ALBERT

All Library Books, journals and Electronic Records Telegrafenberg

feed icon rss

Your email was sent successfully. Check your inbox.

An error occurred while sending the email. Please try again.

Proceed reservation?

Export
Filter
  • American Institute of Physics (AIP)  (1)
  • Wiley  (1)
  • 2010-2014  (2)
  • 1
    Publication Date: 2012-04-15
    Description: Numerical modelling by finite element methods provides two significant insights into the formation of the giant amethyst geodes of the Paraná volcanic province: the conditions needed to open the cavities and the conditions that control their size and shape. Giant amethyst geodes were formed in the Cretaceous (135 Ma) in altered volcanic rocks by water vapour pressure (Δp) at about 0.5 MPa under an altered basalt cover of 5–20 m. Only rocks with Young’s modulus values (E) in the range 1–2 GPa can sustain ballooning, which is the growth of a cavity in a ductile medium by the pressure of water and its vapour. The size of the proto-geode is dependent on the water vapour pressure, which is directly related to thickness of the overlying basalt. Varying the yield points causes the formation of either prolate or oblate cavities. A low transition point (smaller than 0.18 MPa) generates a prolate-shaped cavity, whereas a high transition point (larger than 0.18 MPa) generates oblate proto-geodes. Proto-geodes are smaller when Young’s modulus is higher (rock is less altered) or when water vapour pressure is lower (because of thinner overburden of basalt). The calculations are an indication that the processes operative in the altered basalts led to the opening of giant cavities by ballooning.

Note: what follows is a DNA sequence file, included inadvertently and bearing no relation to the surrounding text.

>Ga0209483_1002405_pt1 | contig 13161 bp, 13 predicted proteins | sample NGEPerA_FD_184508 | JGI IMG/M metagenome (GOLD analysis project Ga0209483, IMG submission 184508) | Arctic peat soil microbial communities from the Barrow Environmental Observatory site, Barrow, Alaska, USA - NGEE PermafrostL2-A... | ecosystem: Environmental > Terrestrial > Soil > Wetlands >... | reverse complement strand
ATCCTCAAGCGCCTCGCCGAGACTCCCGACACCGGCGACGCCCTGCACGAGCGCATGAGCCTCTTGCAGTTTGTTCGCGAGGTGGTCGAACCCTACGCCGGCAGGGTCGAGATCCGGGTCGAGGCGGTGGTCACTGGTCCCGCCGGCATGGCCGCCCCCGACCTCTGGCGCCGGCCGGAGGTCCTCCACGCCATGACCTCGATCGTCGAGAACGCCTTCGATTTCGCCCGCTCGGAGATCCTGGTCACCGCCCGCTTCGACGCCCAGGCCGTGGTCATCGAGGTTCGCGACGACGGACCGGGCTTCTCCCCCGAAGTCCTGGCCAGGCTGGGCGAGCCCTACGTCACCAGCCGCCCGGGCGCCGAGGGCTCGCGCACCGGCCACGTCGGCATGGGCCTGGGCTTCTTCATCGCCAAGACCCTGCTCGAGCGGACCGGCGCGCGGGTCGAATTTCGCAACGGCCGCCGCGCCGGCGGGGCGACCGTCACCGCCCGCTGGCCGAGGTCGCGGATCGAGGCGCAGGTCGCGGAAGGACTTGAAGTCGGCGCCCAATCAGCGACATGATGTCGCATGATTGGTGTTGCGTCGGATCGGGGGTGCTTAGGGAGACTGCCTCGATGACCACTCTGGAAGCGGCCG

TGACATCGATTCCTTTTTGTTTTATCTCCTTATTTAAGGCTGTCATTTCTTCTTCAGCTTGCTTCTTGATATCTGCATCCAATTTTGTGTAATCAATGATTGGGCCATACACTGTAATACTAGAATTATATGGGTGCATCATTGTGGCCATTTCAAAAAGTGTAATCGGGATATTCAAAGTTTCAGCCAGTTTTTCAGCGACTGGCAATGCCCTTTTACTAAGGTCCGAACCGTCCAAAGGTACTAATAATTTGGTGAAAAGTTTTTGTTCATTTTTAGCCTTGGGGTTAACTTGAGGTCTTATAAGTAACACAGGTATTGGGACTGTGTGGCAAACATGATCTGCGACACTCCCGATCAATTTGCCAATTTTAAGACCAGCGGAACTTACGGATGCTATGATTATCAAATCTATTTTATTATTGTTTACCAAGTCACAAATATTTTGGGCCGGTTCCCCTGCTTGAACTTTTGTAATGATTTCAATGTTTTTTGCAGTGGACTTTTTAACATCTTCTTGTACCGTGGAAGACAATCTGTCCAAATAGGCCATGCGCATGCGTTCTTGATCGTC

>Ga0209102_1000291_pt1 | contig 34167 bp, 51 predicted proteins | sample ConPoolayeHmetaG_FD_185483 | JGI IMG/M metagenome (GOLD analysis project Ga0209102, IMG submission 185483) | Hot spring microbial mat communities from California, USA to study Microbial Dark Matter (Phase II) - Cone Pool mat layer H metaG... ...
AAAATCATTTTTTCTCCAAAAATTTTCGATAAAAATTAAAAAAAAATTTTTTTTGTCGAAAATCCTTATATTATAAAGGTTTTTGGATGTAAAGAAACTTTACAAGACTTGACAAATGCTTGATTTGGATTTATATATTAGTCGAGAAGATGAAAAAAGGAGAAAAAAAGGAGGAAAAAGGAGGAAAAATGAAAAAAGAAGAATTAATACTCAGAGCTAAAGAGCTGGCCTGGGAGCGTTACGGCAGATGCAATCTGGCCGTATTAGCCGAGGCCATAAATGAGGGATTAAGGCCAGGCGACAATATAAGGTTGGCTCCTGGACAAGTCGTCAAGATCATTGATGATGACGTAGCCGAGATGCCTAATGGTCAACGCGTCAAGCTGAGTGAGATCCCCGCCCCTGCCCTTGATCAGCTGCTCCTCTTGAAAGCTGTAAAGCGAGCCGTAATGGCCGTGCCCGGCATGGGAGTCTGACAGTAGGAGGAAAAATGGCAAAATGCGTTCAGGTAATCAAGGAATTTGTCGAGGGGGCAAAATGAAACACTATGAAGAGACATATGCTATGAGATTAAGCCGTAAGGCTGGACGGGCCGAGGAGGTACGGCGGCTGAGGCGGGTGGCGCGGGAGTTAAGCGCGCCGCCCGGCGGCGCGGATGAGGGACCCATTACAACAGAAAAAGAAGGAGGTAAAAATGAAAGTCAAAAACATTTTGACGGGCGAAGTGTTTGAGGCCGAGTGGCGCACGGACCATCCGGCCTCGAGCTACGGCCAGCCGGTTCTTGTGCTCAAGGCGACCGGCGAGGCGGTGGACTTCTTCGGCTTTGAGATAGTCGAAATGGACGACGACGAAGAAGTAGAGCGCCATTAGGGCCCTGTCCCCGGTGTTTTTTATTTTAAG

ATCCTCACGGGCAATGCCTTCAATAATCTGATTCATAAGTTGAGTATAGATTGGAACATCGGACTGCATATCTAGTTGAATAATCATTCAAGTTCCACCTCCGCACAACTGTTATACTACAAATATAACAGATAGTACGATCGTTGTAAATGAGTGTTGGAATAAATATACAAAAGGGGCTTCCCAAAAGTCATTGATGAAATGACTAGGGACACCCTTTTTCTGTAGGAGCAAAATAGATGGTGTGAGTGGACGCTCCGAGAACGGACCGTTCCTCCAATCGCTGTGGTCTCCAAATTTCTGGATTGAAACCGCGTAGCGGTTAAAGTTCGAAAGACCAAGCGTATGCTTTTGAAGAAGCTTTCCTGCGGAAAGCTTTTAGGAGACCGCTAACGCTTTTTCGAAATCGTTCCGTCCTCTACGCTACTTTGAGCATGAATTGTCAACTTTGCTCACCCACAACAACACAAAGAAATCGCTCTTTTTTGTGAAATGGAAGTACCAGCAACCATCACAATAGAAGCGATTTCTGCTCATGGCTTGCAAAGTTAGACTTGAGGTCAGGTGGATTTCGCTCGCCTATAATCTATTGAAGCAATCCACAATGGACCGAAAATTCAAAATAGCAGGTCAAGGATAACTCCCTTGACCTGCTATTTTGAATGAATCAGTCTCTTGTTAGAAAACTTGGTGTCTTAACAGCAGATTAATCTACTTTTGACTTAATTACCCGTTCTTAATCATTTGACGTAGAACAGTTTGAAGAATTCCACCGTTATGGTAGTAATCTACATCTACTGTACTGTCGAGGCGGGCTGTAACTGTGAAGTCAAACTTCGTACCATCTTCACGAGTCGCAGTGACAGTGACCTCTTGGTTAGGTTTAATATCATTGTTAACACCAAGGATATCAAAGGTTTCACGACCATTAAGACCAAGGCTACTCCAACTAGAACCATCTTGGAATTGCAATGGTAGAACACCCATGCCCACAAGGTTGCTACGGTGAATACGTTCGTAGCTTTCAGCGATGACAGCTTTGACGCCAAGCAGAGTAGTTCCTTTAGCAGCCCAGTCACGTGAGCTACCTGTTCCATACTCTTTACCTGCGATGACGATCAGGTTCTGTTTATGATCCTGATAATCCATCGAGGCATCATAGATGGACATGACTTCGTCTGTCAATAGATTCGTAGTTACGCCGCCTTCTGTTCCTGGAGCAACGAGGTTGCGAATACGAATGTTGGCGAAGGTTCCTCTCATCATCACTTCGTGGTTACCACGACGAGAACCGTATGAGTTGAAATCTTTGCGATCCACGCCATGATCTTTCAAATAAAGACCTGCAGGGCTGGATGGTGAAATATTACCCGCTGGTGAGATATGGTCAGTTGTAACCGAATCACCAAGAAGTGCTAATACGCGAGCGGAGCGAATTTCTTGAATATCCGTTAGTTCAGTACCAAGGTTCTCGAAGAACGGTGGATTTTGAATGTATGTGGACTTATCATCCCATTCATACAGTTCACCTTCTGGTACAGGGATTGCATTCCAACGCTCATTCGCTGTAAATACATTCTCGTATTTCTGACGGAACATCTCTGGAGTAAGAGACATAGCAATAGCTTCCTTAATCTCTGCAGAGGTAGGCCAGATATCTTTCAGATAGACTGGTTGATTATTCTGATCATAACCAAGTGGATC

Print ISSN: 1468-8115
    Electronic ISSN: 1468-8123
    Topics: Geosciences
    Published by Wiley
    Location Call Number Expected Availability
    BibTip Others were also interested in ...
  • 2
    Publication Date: 2014-06-27
    Description: The current status of the mechanical and electromagnetic design for the ICRF antenna system for W7-X is presented. Two antenna plugins are discussed: one consisting of a pair of straps with pre-matching to cover the first frequency band, 25–38 MHz, and a second one consisting of two short strap triplets to cover a frequency band around 76 MHz. This paper focusses on the two strap antenna for the lower frequency band. Power coupling of the antenna to a reference plasma profile is studied with the help of the codes TOPICA and Microwave Studio that deliver the scattering matrix needed for the optimization of the geometric parameters of the straps and antenna box. Radiation power spectra for different phasings of the two straps are obtained using the code ANTITER II and different heating scenario are discussed. The potential for heating, fast particle generation, and current drive is discussed. The problem of RF coupling through the plasma edge and of edge power deposition is summarized. Important elements of the complete ion cyclotron resonance heating system are discussed: a resonator circuit with tap feed to limit the maximum voltage in the system, and a decoupler to counterbalance the large mutual coupling between the 2 straps. The mechanical design highlights the challenges encountered with this antenna: adaptation to a large variety of plasma configurations, the limited space within the port to accommodate the necessary matching components and the watercooling needed for long pulse operation.
    Print ISSN: 1070-664X
    Electronic ISSN: 1089-7674
    Topics: Physics
    Location Call Number Expected Availability
    BibTip Others were also interested in ...
Close ⊗
This website uses cookies and the analysis tool Matomo. More information can be found here...